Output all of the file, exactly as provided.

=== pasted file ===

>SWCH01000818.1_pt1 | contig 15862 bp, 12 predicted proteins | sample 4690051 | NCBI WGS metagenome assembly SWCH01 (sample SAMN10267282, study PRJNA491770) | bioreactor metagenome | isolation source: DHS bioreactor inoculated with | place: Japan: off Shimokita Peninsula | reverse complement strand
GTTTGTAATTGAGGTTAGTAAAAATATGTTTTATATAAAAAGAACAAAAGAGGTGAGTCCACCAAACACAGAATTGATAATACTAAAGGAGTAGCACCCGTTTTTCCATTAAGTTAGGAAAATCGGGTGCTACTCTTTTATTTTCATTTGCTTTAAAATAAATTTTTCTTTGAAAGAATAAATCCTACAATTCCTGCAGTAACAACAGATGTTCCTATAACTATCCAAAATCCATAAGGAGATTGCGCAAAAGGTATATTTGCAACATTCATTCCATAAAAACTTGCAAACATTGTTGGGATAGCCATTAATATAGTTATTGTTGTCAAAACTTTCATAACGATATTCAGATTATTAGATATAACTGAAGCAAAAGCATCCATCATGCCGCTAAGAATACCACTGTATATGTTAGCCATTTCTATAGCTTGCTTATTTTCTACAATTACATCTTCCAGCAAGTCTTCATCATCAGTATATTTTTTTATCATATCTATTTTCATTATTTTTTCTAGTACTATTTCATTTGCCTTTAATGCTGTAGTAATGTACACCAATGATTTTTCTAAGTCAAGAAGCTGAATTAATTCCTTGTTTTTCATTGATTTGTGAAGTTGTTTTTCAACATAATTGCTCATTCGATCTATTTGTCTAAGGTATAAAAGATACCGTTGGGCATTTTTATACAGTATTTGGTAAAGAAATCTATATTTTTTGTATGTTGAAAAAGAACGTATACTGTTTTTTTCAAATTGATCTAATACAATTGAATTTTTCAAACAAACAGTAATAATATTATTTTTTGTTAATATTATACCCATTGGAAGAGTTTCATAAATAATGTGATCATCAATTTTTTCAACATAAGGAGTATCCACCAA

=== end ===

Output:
>SWCH01000818.1_pt1 | contig 15862 bp, 12 predicted proteins | sample 4690051 | NCBI WGS metagenome assembly SWCH01 (sample SAMN10267282, study PRJNA491770) | bioreactor metagenome | isolation source: DHS bioreactor inoculated with | place: Japan: off Shimokita Peninsula | reverse complement strand
GTTTGTAATTGAGGTTAGTAAAAATATGTTTTATATAAAAAGAACAAAAGAGGTGAGTCCACCAAACACAGAATTGATAATACTAAAGGAGTAGCACCCGTTTTTCCATTAAGTTAGGAAAATCGGGTGCTACTCTTTTATTTTCATTTGCTTTAAAATAAATTTTTCTTTGAAAGAATAAATCCTACAATTCCTGCAGTAACAACAGATGTTCCTATAACTATCCAAAATCCATAAGGAGATTGCGCAAAAGGTATATTTGCAACATTCATTCCATAAAAACTTGCAAACATTGTTGGGATAGCCATTAATATAGTTATTGTTGTCAAAACTTTCATAACGATATTCAGATTATTAGATATAACTGAAGCAAAAGCATCCATCATGCCGCTAAGAATACCACTGTATATGTTAGCCATTTCTATAGCTTGCTTATTTTCTACAATTACATCTTCCAGCAAGTCTTCATCATCAGTATATTTTTTTATCATATCTATTTTCATTATTTTTTCTAGTACTATTTCATTTGCCTTTAATGCTGTAGTAATGTACACCAATGATTTTTCTAAGTCAAGAAGCTGAATTAATTCCTTGTTTTTCATTGATTTGTGAAGTTGTTTTTCAACATAATTGCTCATTCGATCTATTTGTCTAAGGTATAAAAGATACCGTTGGGCATTTTTATACAGTATTTGGTAAAGAAATCTATATTTTTTGTATGTTGAAAAAGAACGTATACTGTTTTTTTCAAATTGATCTAATACAATTGAATTTTTCAAACAAACAGTAATAATATTATTTTTTGTTAATATTATACCCATTGGAAGAGTTTCATAAATAATGTGATCATCAATTTTTTCAACATAAGGAGTATCCACCAA